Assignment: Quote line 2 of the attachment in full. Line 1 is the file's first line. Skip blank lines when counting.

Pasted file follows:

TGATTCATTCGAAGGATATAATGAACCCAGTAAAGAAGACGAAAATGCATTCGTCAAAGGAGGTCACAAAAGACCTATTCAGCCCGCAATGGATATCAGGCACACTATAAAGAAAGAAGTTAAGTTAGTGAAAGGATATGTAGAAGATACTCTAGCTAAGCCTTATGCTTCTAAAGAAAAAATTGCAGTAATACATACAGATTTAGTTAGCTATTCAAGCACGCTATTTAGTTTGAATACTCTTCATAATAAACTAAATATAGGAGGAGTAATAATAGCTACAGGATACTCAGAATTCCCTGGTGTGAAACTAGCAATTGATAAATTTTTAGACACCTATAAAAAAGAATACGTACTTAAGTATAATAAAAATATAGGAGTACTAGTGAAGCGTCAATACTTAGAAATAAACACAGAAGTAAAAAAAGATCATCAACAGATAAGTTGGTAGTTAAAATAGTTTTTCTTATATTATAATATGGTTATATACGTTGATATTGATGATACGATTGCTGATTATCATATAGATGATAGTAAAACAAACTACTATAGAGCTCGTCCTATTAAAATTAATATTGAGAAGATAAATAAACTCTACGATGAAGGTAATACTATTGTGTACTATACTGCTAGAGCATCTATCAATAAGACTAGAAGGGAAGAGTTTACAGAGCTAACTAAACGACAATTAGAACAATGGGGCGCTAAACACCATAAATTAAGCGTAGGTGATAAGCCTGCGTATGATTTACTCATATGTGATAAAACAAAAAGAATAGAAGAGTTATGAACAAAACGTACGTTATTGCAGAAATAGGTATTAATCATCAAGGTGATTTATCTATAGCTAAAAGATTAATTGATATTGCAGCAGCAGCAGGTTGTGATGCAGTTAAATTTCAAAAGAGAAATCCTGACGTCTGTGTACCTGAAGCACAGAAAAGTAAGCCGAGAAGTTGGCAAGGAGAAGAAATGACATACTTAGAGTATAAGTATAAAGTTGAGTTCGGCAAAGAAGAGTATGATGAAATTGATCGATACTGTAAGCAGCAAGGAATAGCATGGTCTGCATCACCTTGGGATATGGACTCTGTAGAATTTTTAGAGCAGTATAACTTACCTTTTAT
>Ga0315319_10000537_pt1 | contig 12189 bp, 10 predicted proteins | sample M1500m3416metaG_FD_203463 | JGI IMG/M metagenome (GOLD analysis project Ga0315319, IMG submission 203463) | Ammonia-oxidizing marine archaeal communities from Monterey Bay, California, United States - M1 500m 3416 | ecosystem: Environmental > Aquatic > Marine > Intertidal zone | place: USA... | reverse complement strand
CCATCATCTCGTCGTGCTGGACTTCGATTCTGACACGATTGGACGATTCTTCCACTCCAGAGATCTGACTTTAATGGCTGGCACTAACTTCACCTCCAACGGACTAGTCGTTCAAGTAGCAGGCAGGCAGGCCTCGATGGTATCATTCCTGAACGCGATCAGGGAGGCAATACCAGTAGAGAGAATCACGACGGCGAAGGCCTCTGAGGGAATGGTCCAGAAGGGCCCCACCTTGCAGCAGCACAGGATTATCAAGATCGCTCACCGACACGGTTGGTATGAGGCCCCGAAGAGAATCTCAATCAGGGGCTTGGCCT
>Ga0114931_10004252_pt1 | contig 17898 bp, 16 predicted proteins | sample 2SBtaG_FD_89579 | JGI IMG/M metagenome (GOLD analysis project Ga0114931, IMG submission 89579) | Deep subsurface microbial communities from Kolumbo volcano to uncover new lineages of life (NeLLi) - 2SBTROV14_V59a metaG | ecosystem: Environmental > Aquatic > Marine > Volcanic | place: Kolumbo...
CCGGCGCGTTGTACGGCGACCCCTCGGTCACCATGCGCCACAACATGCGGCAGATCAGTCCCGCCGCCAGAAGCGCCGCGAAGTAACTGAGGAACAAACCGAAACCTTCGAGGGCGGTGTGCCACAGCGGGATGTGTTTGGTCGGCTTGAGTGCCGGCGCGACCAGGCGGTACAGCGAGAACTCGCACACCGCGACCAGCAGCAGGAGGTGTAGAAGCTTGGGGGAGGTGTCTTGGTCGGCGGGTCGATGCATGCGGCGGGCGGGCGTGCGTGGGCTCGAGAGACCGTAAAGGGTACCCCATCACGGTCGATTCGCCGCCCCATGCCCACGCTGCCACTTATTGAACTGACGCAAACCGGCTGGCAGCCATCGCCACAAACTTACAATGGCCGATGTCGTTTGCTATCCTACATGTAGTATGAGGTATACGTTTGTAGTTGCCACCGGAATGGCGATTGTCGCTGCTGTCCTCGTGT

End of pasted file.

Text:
>Ga0315319_10000537_pt1 | contig 12189 bp, 10 predicted proteins | sample M1500m3416metaG_FD_203463 | JGI IMG/M metagenome (GOLD analysis project Ga0315319, IMG submission 203463) | Ammonia-oxidizing marine archaeal communities from Monterey Bay, California, United States - M1 500m 3416 | ecosystem: Environmental > Aquatic > Marine > Intertidal zone | place: USA... | reverse complement strand